Temporary and Permanent U.S. Immigration Options for Information Technology Workers

U.S. employers seeking to bring foreign information technology (IT) talent to the United States, and IT workers seeking ways to obtain authorization to work in the United States, have several options.  Some of these are geared at college students or recent graduates seeking temporary training, and others are more suitable for degreed professionals,  with increased options for senior or well-established members of the profession. Here is an overview of the most common U.S. visa categories for the IT industry:

Temporary Work Visa Categories:

  • For foreign trainees and interns: J-1 intern up to 12 months (for those currently pursuing post-secondary education outside the U.S. or who graduated no more than 12 months ago) OR J-1 trainee up to 18 months (for those with a foreign degree + 1 year of work experience or 5 years of work experience abroad) – run through U.S. Department of State; H-3 Trainee for up to 24 months (for those seeking training that is not available in the home country, and which will benefit the individual’s career abroad) – run through U.S Citizenship & Immigration Services.
  • For foreign students in the United States: F-1 on-campus employment; F-1 curricular practical training (CPT; i.e., on the job training that is part of the curriculum); F-1 pre-or post-graduation optional training (OPT) for up to 12 months; and F-1 STEM OPT extension for up to an additional 24 months (for those with a U.S. degree major in a STEM field and whose employer is enrolled in E-Verify).
  • For degreed professionals (at least U.S. or equivalent foreign bachelor’s degree in an IT or closely related field):  TN U.S.-Mexico-Canada Free Trade Agreement professionals in increments of up to 3 years (no max), for computer systems analysts and possibly software engineers under “engineers”; H-1B1 Chile or Singapore or E-3 Australia professionals in up to 2 years increments (no max); H-1B specialty occupation (most common, might be subject to annual lottery) for up to 6 years max in up to 3-year increments (with exceptions to max based on pending green card process).
  • For degreed or non-degreed IT workers: L-1A intracompany transferee (manager/executive) for up to 7 years; L-1B intracompany transferee (specialized knowledge) for up to 5 years – however, L-1B individuals applying abroad based on the employer’s blanket L petition must be degreed professionals (very common for large, global IT service providers).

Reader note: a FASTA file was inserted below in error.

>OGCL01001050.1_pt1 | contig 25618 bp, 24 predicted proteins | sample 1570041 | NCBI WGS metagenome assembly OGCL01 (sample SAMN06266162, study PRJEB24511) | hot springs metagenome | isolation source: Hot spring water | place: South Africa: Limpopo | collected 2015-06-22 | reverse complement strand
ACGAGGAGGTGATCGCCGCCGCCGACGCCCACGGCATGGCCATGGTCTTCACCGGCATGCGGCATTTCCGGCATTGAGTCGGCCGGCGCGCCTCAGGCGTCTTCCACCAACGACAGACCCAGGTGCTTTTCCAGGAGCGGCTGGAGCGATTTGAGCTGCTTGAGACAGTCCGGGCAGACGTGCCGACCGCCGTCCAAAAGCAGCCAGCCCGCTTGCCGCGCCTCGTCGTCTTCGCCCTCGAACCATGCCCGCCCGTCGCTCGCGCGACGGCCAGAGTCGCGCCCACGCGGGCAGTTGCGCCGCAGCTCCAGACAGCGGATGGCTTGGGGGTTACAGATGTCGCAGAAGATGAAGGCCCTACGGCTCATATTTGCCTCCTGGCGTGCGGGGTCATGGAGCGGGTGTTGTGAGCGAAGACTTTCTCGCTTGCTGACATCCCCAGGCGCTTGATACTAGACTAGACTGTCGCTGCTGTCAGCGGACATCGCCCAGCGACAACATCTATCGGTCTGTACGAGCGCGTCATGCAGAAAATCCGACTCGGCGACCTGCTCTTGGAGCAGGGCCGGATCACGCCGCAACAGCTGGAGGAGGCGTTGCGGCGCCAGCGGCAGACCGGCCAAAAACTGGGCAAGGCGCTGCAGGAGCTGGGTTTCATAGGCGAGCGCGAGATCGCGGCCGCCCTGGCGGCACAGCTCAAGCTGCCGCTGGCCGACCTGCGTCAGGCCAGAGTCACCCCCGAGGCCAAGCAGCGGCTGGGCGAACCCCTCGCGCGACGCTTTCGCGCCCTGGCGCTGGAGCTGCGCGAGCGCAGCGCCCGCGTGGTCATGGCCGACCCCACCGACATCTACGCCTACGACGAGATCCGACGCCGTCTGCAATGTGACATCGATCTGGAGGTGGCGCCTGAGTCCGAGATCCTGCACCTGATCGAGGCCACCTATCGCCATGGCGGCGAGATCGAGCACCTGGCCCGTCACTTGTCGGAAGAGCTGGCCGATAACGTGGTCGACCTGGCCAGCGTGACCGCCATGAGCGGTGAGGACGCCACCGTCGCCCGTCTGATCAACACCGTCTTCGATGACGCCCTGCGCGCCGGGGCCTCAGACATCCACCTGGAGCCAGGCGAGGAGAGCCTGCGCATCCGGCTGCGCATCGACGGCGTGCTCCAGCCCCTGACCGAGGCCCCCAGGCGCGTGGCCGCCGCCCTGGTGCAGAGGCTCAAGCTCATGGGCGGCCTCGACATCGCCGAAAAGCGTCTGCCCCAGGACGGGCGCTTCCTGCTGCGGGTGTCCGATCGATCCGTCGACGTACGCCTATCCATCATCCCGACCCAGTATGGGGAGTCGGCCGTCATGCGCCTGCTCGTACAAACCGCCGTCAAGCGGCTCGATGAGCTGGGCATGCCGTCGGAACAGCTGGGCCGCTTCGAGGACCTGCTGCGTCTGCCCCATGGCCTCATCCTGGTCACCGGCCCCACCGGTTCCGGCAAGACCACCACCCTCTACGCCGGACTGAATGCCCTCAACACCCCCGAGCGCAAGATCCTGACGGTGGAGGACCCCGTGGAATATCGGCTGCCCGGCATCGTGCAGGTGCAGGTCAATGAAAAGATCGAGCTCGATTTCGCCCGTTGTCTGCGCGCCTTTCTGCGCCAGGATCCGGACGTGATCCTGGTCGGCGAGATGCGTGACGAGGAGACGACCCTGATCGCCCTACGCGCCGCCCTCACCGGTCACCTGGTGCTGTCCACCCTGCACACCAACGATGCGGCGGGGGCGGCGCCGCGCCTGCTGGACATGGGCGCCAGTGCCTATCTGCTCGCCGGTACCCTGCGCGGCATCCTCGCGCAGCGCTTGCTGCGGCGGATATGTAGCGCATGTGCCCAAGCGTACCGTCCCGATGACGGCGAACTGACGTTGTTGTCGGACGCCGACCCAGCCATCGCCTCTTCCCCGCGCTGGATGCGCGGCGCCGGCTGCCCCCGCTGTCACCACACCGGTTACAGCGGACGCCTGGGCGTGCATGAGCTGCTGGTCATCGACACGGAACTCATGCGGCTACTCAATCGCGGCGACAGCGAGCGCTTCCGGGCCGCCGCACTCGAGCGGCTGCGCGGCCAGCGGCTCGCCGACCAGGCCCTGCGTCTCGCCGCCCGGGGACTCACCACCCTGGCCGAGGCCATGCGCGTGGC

• For nationally or internationally renowned professionals: O-1 person of extraordinary ability for initially up to 3 years and then in 1-year increments, with the ability evidenced by awards, publications and published material about the individual, and similar evidence such as patents (not impossible, but challenging in the IT industry as employer-independent awards are rare).
  •  Via a commercial treaty between the United States and the country of citizenship of the investor and/or employee – the U.S. business must share that nationalityE-1 treaty trader or E-2 treaty investor, either as the investor or as a managerial or specialist employee (document-wise complicated and therefore likely underused; no max, admission in up to 2-year increments with visa stamp permitting travel usually valid for 5 years).

Permanent (Green Card) Work Visa Categories:

  • For multi-national managers/executives: EB-1-3 (similar to L-1A; no test of the U.S. labor market required).
  • For nationally or internationally renowned professionals: EB-1-1 person of extraordinary ability (self-petition possible) or EB-1-2 outstanding researcher/professor (both similar to O-1 but higher standard; no test of the U.S. labor market required); EB-2 advanced degree holder or person of exceptional ability + national interest waiver (where the IT work would have substantial merit and national importance; no test of the U.S. labor market required; self-petition possible but challenging in the IT industry).
  • For those not qualifying under the above: EB-2 advanced degree holder or person of exceptional ability or EB-3 professional or skilled worker PERM application for labor certification = test of the U.S. labor market with U.S. Department of Labor prior to filing petition with U.S. Citizenship & Immigration Services.

Immigration counsel can help IT employers and individuals determine what options are feasible, and advise on expected timing and cost.

Tips for Consular Interviews in the New Normal: Making Sure Employees are Ready when Visa Interviews Resume